As part of our regular emergency preparation, Lincoln students and staff practiced an earthquake drill today. Our practice is to drop and cover, wait for the shaking to stop and count to 60. At that time teachers lead students outside to the field where our attendance procedures quickly take place. Everyone did a great job and the exercise was over quickly.
By Anushka, Grade 12
On November 15th ten LS Model United Nations Club students traveled to the Netherlands for the Leiden Model United Nation (LEMUN) conference. LEMUN is a secondary school MUN conference with approximately 450 delegates, organized by students of the Stedelijk Gymnasium in Leiden.
While at the conference students participated as delegates who represented a variety of countries in their respective committees. The conference focused on a range of global issues including human trafficking and sex workers to the Palestinian refugees along the Syrian border. The conference was extremely successful as all committees managed to pass at least one resolution.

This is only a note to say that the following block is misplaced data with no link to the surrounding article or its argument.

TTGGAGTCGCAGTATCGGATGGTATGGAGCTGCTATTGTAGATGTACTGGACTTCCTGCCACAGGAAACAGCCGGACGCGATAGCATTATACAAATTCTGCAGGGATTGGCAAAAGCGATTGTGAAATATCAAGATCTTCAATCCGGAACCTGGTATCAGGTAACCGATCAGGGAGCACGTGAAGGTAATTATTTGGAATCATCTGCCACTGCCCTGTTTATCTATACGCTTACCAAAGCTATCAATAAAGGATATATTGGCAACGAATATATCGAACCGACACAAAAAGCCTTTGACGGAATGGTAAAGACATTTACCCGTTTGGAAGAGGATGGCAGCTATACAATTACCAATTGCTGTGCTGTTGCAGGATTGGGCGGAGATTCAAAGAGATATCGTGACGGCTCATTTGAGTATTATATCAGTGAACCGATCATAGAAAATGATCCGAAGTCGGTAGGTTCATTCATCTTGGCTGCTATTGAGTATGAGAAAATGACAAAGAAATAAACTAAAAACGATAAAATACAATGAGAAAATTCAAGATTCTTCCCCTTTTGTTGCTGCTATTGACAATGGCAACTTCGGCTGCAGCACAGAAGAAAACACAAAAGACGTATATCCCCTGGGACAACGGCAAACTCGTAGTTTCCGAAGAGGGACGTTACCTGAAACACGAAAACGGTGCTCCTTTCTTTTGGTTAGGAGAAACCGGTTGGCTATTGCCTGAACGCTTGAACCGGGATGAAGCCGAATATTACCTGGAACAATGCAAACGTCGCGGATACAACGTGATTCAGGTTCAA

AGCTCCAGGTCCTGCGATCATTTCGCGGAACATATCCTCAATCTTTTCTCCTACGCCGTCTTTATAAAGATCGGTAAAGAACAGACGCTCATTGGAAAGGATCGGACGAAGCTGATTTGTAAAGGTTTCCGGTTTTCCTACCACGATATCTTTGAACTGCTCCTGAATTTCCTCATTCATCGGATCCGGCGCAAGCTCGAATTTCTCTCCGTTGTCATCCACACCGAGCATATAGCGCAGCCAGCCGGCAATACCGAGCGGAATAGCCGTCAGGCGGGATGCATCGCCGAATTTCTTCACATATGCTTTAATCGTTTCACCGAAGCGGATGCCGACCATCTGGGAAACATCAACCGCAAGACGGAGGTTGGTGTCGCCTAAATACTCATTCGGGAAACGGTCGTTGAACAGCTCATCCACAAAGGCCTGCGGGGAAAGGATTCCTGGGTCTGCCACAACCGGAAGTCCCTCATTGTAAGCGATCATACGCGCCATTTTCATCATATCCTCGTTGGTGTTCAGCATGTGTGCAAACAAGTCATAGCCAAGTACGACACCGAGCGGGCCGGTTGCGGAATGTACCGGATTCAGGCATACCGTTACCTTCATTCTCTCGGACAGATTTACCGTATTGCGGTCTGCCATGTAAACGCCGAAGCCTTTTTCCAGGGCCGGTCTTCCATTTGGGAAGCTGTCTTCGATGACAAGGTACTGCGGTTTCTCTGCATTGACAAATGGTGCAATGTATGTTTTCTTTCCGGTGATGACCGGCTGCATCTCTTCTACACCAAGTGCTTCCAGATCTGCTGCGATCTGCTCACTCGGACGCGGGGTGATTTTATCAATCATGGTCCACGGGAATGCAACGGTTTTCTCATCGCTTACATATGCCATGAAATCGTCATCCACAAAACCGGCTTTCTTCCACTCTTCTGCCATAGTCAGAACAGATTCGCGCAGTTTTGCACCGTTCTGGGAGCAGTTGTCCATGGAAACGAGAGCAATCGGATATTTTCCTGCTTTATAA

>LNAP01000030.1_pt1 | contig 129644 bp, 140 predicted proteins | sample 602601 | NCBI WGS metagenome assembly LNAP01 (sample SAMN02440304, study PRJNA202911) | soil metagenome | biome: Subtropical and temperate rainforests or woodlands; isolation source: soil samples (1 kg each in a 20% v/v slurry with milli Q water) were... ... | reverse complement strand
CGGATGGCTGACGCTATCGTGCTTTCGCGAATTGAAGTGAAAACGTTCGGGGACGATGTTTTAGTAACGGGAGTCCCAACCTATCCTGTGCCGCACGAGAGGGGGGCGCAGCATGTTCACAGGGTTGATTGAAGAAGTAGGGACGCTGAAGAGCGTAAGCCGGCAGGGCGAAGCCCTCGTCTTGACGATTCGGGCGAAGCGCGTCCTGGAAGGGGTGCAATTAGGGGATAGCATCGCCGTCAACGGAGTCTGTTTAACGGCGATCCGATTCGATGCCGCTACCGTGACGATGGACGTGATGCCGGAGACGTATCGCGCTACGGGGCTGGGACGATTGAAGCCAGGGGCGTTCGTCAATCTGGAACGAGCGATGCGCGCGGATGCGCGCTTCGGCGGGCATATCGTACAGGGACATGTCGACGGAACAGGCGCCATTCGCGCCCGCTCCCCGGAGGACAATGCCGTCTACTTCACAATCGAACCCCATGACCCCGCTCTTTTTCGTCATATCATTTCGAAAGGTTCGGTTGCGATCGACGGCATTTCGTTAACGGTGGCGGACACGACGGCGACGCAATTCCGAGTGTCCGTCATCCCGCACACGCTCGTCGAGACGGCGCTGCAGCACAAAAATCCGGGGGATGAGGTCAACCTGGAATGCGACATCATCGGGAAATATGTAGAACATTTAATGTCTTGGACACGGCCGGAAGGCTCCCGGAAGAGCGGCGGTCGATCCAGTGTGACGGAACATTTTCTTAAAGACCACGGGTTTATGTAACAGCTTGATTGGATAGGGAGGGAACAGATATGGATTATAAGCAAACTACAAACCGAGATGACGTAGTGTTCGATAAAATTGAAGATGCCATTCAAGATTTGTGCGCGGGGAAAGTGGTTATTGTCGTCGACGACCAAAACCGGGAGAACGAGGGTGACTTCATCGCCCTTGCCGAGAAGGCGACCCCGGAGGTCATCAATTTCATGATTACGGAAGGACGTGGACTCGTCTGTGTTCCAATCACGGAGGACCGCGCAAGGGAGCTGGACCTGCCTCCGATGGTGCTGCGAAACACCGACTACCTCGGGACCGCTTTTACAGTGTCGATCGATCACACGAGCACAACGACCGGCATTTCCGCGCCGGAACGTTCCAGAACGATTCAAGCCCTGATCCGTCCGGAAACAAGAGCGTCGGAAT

While in the Netherlands, the students also had the opportunity to take the train down to The Hague. In The Hague, they visited the Peace Palace (Vredespaleis), saw the oldest working Parliament building in the world (Binnenhof), and explored the city. In addition to The Hague, the students also explored Amsterdam. While in Amsterdam students were able to visit the Anne Frank House as well as the Van Gogh Museum.
Sadly the trip had to come to an end. The week was definitely fun, long, and enriching and students are looking forward to returning next year!
Our SAISA Art program, “Kathmandu: Then & Now,” was a huge success this year. Featuring the rich artistic traditions of the Kathmandu Valley, students were exposed to an array of traditional and contemporary art forms in the local community. Five prominent Nepali artists of various disciplines led three-day workshops with 43 students from six SAISA schools.
Naresh Shakya, a talented wood carver, who has worked on several UNESCO world heritage sites around Nepal, led a traditional wood carving workshop.
Sudarshan Suwal taught Thangka painting. He is one of the only professional Thangka painters who continues to follow the traditional process of grinding his own pigments from natural minerals.
Vijay Maharjan, a contemporary sculptor, led a casting workshop, where students learned how to cast objects and body parts with plaster and alginate.